Internet retailer Bad Kids Clothing is the most recent business to fall victim to the fury of Taylor Swift fans. But instead of acquiescing to the self-described "Swifties," it's fighting back against what it calls bullying.
The Electronic Dance Music-inspired clothing brand experienced a social media backlash after posting photos to Instagram and Facebook last week of a tank top the company made for a friend that listed Swift's former love interests:
Given Abercrombie & Fitch had to withdraw a T-shirt it made mocking the singer after a similar episode of "Swift-boating" earlier this summer, it was no surprise retribution was, ahem, swift. Legions of the pop star's fans began an onslaught of hateful calls, emails, text messages, tweets and Facebook posts against the company:
@badkidsclothing TAYLOR SWIFT IS BETTER THAN YOU DUMB ASSES
— Shay (@alwayslovingtay) July 12, 2013
@badkidsclothing is run by two girls who stay at home and cry because they'll never be as flawless as taylor swift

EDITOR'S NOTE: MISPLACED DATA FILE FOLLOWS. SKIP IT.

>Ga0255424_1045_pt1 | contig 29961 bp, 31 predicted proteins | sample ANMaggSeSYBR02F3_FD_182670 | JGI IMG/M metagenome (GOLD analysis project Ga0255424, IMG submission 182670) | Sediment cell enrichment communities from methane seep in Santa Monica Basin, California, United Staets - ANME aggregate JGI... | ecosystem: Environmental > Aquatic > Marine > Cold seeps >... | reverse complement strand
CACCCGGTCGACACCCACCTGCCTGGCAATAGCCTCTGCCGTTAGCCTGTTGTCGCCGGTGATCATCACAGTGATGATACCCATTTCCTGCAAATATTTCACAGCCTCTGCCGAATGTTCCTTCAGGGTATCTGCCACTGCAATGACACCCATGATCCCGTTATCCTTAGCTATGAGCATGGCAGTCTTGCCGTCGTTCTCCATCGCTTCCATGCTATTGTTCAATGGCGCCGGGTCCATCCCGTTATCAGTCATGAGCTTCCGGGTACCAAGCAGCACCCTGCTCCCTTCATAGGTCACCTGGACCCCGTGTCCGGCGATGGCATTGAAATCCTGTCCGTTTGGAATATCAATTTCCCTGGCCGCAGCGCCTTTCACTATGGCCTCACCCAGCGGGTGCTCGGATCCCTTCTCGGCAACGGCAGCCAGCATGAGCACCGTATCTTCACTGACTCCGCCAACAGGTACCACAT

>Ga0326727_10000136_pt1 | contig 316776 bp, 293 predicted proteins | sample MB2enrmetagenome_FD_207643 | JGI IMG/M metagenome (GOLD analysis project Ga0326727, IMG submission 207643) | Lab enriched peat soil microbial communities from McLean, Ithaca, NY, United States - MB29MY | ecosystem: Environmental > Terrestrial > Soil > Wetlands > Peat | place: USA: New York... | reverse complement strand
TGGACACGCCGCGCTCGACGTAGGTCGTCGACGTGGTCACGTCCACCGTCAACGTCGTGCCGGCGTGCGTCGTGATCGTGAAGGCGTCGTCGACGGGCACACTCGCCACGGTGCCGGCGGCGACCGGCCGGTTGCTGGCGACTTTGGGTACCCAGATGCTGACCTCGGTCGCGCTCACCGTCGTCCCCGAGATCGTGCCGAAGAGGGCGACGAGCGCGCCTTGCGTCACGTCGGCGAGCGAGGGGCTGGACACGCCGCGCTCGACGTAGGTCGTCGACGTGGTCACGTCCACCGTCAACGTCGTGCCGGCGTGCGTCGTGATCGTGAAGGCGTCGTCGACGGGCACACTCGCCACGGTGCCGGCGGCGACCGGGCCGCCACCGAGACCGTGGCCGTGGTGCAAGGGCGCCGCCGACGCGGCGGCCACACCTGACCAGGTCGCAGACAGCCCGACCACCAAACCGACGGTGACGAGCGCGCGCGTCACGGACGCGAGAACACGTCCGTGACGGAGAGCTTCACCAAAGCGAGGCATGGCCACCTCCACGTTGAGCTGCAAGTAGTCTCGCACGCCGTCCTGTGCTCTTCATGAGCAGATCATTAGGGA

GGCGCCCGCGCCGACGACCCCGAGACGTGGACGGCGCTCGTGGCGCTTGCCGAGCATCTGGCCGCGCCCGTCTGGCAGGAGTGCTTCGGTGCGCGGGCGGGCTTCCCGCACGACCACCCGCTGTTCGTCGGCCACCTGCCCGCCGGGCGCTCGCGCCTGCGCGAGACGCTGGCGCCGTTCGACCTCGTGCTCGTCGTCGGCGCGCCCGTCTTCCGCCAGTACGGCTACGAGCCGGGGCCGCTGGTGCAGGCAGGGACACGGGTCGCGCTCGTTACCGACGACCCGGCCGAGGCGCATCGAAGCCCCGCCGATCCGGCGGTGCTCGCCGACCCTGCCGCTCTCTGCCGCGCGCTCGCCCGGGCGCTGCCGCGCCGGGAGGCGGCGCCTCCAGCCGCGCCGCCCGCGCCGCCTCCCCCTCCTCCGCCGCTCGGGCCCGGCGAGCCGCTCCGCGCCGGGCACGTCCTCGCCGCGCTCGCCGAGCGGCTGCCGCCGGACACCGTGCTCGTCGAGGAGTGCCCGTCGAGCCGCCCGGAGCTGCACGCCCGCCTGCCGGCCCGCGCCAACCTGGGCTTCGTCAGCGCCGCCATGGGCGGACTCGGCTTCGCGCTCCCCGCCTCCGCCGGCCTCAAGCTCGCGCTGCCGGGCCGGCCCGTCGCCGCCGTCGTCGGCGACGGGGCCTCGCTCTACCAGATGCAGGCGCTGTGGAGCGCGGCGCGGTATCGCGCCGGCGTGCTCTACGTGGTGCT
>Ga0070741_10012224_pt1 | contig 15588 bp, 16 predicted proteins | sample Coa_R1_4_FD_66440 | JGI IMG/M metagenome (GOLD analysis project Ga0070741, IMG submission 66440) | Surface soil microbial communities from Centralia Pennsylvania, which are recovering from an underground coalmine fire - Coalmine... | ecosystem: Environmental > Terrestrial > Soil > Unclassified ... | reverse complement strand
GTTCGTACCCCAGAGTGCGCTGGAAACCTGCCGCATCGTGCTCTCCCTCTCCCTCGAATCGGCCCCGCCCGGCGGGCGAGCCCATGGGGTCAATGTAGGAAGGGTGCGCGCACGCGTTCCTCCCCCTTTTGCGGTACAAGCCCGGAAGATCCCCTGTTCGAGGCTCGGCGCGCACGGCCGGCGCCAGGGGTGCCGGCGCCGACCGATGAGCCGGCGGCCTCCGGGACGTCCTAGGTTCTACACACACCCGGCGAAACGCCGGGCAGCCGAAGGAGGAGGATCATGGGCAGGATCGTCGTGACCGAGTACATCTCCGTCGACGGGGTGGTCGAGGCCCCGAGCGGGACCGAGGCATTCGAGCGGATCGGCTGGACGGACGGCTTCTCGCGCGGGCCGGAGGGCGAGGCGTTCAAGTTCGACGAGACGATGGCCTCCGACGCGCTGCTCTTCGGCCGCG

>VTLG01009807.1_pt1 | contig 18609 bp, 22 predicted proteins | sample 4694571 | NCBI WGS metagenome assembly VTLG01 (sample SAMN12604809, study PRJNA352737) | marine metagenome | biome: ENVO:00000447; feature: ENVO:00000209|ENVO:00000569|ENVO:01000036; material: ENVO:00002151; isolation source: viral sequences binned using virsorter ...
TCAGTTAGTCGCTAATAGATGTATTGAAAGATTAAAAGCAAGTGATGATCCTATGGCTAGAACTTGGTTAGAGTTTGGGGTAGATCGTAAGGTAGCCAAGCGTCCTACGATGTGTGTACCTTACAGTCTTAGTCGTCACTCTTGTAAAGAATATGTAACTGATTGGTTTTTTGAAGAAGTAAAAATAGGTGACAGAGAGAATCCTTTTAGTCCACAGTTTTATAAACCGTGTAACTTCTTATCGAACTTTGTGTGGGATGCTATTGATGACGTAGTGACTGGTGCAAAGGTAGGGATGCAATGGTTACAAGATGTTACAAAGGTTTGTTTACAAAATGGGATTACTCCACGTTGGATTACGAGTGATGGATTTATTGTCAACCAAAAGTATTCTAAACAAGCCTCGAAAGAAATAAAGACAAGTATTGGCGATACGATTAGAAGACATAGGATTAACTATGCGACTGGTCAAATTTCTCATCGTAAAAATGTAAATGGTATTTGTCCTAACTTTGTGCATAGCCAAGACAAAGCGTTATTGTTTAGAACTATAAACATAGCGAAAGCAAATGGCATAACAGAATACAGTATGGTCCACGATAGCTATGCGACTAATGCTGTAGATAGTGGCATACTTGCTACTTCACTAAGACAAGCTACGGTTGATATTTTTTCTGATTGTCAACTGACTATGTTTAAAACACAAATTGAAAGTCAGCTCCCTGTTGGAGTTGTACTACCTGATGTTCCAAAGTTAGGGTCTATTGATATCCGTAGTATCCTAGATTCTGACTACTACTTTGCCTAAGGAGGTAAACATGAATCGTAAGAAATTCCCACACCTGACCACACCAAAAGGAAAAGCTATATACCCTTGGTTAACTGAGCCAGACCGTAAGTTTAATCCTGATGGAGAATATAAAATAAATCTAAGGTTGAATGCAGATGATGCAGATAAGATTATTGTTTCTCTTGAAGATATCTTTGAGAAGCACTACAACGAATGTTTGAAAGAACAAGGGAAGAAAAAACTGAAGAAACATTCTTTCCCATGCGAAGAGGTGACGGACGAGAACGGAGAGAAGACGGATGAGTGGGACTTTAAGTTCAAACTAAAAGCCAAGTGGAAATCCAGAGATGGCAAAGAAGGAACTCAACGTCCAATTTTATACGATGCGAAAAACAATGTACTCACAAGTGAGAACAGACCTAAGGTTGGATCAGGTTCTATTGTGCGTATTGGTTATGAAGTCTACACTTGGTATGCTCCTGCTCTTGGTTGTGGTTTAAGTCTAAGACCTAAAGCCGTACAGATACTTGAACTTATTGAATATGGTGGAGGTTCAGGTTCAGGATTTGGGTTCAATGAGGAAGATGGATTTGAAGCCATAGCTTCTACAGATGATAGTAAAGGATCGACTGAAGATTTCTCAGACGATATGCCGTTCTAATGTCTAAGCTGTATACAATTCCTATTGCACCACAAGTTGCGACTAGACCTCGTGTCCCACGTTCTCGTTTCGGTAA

— Me (@Feeling22wbu) July 12, 2013
The company’s co-founders, Lex Houser and Andi Cross, told The Huffington Post that despite taking the initial posts of the tank top down, they decided to start marketing the tank tops.
“We decided to start selling it because the reaction was so entertaining. We’d never seen anything like this before,” the co-founders, who say they were bullied when they were younger, told The Huffington Post. “We also decided this was an opportunity to send a message to these people, an anti-bullying message.”
Despite some of the negative comments, Houser and Cross have kept a good sense of humor about it, admitting the whole thing has been "great for traffic and sales."
Some of the brand's fans expressed their support as well:
@badkidsclothing I'm just sitting here laughing at all the publicity you're getting like you couldn't pay for how good this is Bravo 😂😂😂
— GoodVibesPLUR (@GoodVibesPLUR) July 17, 2013
— Maddie Kelly ☯ (@maddie_kelly25) July 17, 2013
Out of respect for Cory Monteith’s recent death, Bad Kids Clothing says it has removed the actor's name from the tank tops.